Lessons to guide a local economic COVID recovery

In this post I describe a number of lessons we can draw from our COVID-19 response to help guide a local economic recovery. I look at responses that appear have worked and make four suggestions for placed-based responses.

We are not past this crisis by any measure. But there are important lessons we can draw to guide our way forward.

This post draws from my regular newsletter on My Place Matters. You can subscribe to my newsletter HERE.

Tracking local economic COVID responses

I’ve been tracking some of the most notable local COVID-19 responses.

Unlike many other places in the world, Australia has done well in containing COVID-19 and is beginning to move out of its lock-down. Attention is now turning to recovery.

I’ve spoken to various colleagues in agencies around the world about their response to the crisis. Many are brushing up their pre-COVID-19 policy messages and repacking them; others are taking a more thoughtful approach. They are assessing the impact of the pandemic and charting a new way forward.

Here are some of the main lessons I think we can draw so far.

Nothing beats good leadership

Quite apart from the stark comparisons that can be made in the styles and competencies of national leaders around the world––and our state premiers––it’s clear that good local leadership is important. Australian governments have acted responsibly and been guided by science on COVID-19.

Around the country, local leaders have been tested by this crisis. Good leaders have acted quickly, built consensus and shown compassion. We’ve seen standout mayors, business leaders and private citizens who have led the way. These people have given us hope and sought pragmatic solutions informed by emerging evidence.

Connecting with the local business community is essential

A crisis will always find the weak points in our systems. For many localities, this weakness is the poor levels of connection between governments and business.

As local policymakers considered their response to national lockdown, those that made the right decisions were closely connected with their business community. They quickly connected with business––asked questions. Listened.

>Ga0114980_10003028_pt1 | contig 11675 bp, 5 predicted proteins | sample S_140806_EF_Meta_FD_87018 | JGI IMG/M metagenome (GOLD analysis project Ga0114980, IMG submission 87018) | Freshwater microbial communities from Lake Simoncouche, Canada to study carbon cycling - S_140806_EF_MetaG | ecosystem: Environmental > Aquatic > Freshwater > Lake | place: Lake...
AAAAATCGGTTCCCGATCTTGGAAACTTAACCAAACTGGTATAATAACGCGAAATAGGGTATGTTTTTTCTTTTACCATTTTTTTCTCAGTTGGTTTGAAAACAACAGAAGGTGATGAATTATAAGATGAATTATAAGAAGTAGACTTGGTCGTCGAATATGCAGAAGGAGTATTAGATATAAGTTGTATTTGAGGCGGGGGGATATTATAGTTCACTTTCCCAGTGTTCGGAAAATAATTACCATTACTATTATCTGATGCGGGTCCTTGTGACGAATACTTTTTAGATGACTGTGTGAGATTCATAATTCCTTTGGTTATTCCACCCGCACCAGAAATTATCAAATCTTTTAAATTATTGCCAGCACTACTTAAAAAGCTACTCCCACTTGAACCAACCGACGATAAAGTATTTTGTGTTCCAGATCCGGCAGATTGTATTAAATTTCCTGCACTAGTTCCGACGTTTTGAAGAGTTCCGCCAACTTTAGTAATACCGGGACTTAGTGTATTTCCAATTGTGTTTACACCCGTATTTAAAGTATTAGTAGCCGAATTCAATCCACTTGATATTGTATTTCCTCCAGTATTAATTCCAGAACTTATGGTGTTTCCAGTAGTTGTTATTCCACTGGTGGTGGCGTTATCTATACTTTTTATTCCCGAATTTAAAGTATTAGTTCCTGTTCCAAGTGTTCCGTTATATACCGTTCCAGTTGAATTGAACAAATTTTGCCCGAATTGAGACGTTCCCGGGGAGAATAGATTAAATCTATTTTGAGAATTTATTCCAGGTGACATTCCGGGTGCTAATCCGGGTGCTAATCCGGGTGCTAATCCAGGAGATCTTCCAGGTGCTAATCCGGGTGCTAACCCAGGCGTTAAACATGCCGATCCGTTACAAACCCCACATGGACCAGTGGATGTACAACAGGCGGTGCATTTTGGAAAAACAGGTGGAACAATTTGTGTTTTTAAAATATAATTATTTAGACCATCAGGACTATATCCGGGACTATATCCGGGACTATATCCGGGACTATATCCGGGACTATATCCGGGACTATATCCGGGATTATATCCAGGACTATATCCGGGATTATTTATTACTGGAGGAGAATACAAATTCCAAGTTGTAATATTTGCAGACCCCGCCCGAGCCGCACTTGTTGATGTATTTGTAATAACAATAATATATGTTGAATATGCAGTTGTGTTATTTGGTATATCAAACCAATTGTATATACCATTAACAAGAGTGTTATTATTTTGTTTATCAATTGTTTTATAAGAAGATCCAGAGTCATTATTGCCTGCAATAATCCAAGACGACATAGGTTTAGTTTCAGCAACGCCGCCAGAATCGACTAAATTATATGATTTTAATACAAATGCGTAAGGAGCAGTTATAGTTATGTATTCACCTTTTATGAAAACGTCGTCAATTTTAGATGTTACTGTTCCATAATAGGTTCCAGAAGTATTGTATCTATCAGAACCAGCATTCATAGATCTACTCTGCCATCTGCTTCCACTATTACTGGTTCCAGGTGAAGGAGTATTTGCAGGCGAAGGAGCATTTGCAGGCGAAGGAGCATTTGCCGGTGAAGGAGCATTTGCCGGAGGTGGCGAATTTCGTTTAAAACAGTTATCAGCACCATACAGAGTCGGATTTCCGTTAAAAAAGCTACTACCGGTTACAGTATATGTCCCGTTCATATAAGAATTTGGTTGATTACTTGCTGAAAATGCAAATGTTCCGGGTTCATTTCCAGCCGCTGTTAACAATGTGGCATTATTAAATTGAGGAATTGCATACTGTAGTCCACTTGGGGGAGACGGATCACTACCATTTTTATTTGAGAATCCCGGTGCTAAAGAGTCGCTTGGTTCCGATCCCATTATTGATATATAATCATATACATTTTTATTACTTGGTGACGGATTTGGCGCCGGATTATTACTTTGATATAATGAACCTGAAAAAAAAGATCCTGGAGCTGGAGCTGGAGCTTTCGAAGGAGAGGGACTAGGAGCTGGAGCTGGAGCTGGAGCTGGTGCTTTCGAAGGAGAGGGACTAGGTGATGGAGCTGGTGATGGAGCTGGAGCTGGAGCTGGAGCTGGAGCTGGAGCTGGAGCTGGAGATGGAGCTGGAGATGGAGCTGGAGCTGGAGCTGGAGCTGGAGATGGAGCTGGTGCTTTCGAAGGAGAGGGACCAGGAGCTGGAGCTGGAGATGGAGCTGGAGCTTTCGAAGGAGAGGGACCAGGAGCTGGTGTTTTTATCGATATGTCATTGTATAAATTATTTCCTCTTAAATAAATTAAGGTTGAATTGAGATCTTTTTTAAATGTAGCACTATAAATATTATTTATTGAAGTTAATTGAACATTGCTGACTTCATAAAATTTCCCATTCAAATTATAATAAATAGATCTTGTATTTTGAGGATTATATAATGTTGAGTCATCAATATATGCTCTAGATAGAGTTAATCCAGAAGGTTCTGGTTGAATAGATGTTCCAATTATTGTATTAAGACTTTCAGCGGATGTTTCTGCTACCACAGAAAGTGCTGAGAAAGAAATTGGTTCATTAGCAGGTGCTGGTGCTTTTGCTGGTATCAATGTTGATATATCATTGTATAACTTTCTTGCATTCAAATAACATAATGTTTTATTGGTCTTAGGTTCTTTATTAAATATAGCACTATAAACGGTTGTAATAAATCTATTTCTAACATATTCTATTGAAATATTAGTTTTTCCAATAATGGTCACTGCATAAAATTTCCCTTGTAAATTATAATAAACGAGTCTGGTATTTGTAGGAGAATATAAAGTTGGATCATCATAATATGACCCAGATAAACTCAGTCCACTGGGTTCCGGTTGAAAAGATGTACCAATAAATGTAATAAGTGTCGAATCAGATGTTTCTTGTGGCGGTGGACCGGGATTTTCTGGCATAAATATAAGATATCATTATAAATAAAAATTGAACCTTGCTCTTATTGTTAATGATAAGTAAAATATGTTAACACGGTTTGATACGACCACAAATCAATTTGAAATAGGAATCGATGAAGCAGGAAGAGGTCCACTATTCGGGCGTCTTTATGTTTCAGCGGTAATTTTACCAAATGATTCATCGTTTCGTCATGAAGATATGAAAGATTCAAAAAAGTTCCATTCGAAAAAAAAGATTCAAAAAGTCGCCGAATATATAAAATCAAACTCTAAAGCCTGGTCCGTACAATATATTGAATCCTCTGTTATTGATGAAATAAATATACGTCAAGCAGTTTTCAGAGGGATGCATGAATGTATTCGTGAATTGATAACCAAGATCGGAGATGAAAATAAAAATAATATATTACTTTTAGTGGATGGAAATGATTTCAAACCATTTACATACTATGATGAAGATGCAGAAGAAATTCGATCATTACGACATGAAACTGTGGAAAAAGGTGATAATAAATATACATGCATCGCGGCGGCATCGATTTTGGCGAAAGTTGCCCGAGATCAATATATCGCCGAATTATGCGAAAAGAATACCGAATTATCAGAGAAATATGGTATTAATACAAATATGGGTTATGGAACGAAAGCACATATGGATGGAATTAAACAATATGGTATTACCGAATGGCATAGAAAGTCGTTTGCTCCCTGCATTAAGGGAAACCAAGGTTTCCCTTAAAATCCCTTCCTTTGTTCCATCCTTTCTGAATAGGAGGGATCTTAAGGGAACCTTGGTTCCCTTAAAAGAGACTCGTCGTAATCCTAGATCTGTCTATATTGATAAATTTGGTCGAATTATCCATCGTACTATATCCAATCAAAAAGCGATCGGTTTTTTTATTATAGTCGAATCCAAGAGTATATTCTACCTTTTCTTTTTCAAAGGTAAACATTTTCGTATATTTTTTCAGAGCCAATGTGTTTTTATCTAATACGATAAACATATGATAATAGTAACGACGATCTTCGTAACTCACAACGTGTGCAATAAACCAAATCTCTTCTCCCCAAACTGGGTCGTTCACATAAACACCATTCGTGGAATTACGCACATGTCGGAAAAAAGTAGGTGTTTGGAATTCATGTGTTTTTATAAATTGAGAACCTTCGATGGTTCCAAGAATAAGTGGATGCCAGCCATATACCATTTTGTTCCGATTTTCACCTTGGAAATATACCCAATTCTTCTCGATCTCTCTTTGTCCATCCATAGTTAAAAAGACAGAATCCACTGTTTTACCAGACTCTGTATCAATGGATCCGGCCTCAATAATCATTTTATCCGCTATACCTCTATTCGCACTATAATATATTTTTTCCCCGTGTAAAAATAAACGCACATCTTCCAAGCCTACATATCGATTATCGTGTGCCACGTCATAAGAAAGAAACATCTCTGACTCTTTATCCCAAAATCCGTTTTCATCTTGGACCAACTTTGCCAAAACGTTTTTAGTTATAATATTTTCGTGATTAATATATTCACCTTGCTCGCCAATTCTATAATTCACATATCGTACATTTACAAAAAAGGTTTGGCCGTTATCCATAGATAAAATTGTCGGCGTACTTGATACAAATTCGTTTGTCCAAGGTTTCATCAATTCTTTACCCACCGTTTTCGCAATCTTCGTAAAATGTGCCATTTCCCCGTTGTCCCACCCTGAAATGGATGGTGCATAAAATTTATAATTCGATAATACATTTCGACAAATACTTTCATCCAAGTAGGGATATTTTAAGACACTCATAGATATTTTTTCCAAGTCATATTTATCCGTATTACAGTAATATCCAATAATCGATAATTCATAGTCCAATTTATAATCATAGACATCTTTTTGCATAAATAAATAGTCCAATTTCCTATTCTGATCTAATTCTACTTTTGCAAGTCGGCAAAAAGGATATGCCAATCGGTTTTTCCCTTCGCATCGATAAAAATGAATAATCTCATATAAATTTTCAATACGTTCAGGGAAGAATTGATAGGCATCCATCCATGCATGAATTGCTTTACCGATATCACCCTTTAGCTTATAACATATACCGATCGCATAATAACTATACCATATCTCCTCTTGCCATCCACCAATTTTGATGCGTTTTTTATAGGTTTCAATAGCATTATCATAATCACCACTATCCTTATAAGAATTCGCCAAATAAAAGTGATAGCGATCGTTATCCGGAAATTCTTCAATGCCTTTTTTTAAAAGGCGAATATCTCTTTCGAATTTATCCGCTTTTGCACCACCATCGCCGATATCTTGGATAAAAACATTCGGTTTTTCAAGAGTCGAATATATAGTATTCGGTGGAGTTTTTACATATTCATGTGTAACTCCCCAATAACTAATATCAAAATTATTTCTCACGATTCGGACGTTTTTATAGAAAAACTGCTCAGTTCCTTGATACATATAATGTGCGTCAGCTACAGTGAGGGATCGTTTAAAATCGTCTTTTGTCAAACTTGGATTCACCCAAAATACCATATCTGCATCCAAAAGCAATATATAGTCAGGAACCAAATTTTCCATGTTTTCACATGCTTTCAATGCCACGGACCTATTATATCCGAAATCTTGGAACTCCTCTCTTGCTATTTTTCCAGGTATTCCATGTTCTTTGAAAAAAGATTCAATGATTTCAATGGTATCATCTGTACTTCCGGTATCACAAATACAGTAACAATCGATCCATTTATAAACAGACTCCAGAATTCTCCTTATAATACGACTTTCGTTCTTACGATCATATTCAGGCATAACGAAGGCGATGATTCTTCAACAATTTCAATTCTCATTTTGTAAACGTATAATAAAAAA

Some councils initiated online surveys, others consulted with local business representatives, others scratched their heads and then decided they knew what was best for business community. It wasn’t always best.

I was inspired by the City of Karratha in WA’s northwest. It used redeployed staff to call over 400 local business in the midst of the lockdown to ask them how they were doing and ensure they were aware of federal and state government assistance packages.

Sadly, many of the businesses I spoke to in the lock down had no direct communication from their local council and were just doing whatever they could, based on advice from their peers.

Local governments, public agencies, business and community organisations should constantly monitor changes in the local business sector and develop responses based on this analysis.

It’s important to act quickly, not just look busy

Many local policymakers and leaders understood the need to act quickly when the pandemic hit our shores. The smart ones aligned their immediate actions with their own understanding of the local economy and its specific strengths and weaknesses.

I was a little surprised with the number of councils that quickly announced free local parking.  Who asked for this? (As with anything given away for free, it’s hard to complain. And it was a symbolic gesture so I wouldn’t dismiss it too quickly.) I was more impressed with those councils that altered parking zones to rapidly accommodate short-term parking for click-and-go shopping, takeaways, etc. These councils saw that business were reconfiguring their business models by providing takeaway and delivery services.

Similarly, while some councils offered grants to any local businesses affected by the lockdown, others were more focused. They provided financial and technical advice to businesses that wanted to quickly transition to online business platforms. City of Melbourne is a good example.

Offering any kind of support for free can be helpful––especially in times of crisis. But targeting this support to those most affected or those taking initiative in response to the crisis builds local resilience. It also creates more value for the public money invested. Understand what is driving your local response and set a clear course.

Local entrepreneurs are to be celebrated

What’s the difference between a business manager and an entrepreneur? Managers are risk averse and focused on limiting damage in a crisis. Entrepreneurs look at crisis as an opportunity. They are quick to respond to change and reorient toward a new market opportunity.

We’ve seen some great, creative responses by local entrepreneurs to this pandemic: shopping by appointment, door-to-door deliveries, stronger customer engagement… among many others.